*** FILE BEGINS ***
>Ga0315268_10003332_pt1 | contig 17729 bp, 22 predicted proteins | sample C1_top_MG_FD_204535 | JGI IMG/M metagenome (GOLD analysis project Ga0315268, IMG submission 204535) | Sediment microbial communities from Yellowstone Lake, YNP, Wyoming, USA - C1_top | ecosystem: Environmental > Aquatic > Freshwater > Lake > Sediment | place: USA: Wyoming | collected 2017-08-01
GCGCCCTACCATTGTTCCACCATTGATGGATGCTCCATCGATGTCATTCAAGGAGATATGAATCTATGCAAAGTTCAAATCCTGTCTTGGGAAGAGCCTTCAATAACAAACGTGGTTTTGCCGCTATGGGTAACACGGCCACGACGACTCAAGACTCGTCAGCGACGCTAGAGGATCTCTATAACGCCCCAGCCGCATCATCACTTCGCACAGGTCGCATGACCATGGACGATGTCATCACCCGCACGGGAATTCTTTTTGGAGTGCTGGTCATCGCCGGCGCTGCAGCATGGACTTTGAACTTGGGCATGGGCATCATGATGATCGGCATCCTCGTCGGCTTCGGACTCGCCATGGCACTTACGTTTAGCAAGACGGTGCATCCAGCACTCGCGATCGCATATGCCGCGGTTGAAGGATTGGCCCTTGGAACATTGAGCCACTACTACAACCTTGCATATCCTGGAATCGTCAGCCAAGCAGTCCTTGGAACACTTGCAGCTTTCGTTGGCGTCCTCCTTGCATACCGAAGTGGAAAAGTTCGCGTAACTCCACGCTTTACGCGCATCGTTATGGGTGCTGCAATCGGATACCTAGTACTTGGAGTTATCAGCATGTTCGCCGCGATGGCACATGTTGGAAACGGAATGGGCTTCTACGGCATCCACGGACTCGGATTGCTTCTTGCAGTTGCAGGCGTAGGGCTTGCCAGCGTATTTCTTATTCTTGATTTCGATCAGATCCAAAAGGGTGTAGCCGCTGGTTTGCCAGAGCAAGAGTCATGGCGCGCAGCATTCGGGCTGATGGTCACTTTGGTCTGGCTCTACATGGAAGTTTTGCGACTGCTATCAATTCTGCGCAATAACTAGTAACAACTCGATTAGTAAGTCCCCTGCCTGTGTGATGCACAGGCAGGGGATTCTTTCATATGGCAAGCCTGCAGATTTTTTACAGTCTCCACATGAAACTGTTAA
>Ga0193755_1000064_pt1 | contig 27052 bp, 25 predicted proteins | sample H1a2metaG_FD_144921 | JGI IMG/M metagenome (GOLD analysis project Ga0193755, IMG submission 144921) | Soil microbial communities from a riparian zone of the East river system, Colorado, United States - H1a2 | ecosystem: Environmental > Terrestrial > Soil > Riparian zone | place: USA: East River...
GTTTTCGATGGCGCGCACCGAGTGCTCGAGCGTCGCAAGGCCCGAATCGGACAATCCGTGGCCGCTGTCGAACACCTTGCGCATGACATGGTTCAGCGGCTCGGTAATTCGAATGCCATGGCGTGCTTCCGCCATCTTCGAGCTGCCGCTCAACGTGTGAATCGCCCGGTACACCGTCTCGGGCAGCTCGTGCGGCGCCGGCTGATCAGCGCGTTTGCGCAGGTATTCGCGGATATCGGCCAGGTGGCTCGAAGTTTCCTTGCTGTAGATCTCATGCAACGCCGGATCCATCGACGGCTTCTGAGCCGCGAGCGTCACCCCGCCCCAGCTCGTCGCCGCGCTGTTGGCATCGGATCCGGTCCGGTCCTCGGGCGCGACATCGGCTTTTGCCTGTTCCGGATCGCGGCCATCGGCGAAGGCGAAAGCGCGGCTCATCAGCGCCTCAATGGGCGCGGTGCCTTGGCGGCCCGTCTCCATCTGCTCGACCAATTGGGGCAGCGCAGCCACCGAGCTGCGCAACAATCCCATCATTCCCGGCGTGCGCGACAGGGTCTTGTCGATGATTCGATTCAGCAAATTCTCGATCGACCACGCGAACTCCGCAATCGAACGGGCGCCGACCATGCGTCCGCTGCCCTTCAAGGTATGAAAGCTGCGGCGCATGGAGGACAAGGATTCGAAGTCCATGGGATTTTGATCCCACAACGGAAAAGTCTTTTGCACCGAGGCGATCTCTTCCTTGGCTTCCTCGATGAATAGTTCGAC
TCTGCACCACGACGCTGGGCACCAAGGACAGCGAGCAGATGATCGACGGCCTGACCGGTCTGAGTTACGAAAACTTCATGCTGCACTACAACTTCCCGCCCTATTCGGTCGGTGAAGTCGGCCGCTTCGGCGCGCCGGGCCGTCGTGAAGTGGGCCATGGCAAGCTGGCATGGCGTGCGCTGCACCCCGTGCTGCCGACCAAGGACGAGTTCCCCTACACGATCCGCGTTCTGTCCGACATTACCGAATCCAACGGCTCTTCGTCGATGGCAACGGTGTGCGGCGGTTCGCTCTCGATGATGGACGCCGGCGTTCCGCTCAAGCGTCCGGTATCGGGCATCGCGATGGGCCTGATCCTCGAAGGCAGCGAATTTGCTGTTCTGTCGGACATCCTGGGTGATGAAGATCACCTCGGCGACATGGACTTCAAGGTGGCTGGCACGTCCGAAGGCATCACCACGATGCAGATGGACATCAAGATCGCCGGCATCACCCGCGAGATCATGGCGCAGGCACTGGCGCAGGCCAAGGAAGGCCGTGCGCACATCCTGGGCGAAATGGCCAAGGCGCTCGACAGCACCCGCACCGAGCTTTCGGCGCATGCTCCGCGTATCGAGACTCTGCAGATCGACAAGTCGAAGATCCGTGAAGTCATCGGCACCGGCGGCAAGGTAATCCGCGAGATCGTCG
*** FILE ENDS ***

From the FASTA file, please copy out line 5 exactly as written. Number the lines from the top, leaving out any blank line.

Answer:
TCTGCACCACGACGCTGGGCACCAAGGACAGCGAGCAGATGATCGACGGCCTGACCGGTCTGAGTTACGAAAACTTCATGCTGCACTACAACTTCCCGCCCTATTCGGTCGGTGAAGTCGGCCGCTTCGGCGCGCCGGGCCGTCGTGAAGTGGGCCATGGCAAGCTGGCATGGCGTGCGCTGCACCCCGTGCTGCCGACCAAGGACGAGTTCCCCTACACGATCCGCGTTCTGTCCGACATTACCGAATCCAACGGCTCTTCGTCGATGGCAACGGTGTGCGGCGGTTCGCTCTCGATGATGGACGCCGGCGTTCCGCTCAAGCGTCCGGTATCGGGCATCGCGATGGGCCTGATCCTCGAAGGCAGCGAATTTGCTGTTCTGTCGGACATCCTGGGTGATGAAGATCACCTCGGCGACATGGACTTCAAGGTGGCTGGCACGTCCGAAGGCATCACCACGATGCAGATGGACATCAAGATCGCCGGCATCACCCGCGAGATCATGGCGCAGGCACTGGCGCAGGCCAAGGAAGGCCGTGCGCACATCCTGGGCGAAATGGCCAAGGCGCTCGACAGCACCCGCACCGAGCTTTCGGCGCATGCTCCGCGTATCGAGACTCTGCAGATCGACAAGTCGAAGATCCGTGAAGTCATCGGCACCGGCGGCAAGGTAATCCGCGAGATCGTCG